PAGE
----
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Dramatically Expanding the Scope of a Project

A partner for a large professional services firm went to meet with a potential client. The CFO said his company was selling a division, and needed some consulting work done to improve their financial systems. They wanted to sell the division quite quickly, and therefore wanted the work done rapidly.

The partner said to the CFO, “You know, when we do the type of project you’re asking for, we also normally look at two other areas.” He went on to explain what a more expansive project would look like. But the CFO shook his head and replied, “We have to move fast, just give me a proposal for the project I asked you for.”

The partner paused. He then asked the CFO, “I’m curious, hypothetically, if you did have more time before selling this business, what else would you like to fix?” The CFO thought for a moment and said, “Well, if we had more time, there is something else.” He went on to describe another potential project in a related area.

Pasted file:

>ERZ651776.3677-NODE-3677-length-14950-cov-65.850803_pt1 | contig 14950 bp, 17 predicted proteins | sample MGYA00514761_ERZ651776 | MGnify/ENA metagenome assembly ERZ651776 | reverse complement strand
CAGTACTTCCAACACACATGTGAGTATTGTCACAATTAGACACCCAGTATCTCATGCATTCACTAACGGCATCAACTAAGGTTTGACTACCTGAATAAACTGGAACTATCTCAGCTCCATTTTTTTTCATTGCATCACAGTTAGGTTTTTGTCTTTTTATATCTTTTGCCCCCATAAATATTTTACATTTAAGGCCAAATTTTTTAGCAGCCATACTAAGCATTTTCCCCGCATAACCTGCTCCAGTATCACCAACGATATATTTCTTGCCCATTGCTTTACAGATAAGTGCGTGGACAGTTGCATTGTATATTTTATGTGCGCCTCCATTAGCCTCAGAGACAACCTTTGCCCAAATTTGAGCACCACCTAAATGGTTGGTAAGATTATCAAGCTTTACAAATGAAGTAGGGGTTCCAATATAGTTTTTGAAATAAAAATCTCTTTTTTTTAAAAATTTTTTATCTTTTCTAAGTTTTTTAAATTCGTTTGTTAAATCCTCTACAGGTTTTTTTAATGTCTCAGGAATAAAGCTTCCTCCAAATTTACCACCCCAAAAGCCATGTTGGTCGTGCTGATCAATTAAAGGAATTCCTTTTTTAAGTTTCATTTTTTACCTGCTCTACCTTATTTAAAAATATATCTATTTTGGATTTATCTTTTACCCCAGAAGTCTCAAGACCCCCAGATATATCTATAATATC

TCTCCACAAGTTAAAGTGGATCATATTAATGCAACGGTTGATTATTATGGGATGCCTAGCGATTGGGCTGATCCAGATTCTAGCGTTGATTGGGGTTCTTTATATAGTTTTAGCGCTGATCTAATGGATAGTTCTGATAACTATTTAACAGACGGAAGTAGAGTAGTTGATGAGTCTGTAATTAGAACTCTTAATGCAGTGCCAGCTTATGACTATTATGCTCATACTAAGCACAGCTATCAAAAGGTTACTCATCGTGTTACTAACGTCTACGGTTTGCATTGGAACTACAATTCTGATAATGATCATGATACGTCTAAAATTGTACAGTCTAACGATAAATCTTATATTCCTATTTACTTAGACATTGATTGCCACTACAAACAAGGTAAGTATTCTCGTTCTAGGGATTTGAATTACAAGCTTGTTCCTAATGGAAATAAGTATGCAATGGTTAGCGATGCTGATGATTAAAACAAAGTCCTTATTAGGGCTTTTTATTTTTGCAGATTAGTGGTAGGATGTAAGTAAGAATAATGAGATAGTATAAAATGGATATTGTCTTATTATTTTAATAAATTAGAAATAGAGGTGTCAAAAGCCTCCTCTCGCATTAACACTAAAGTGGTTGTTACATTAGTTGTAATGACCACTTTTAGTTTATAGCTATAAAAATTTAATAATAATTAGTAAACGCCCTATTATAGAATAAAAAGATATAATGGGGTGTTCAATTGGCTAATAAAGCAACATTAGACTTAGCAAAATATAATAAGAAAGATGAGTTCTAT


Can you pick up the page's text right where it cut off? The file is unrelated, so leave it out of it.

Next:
The partner allowed more silence, and the CFO then spoke again: “You know, there’s something else I’d take care before selling it.” He went on to highlight a third project that he would implement—if he had more time.

The CFO thought for a moment, then turned to the partner and said, “So, give me a proposal for all three.” The partner did, and his firm won the engagement. It was more than double the original proposal the CFO had asked for, and much more impactful.


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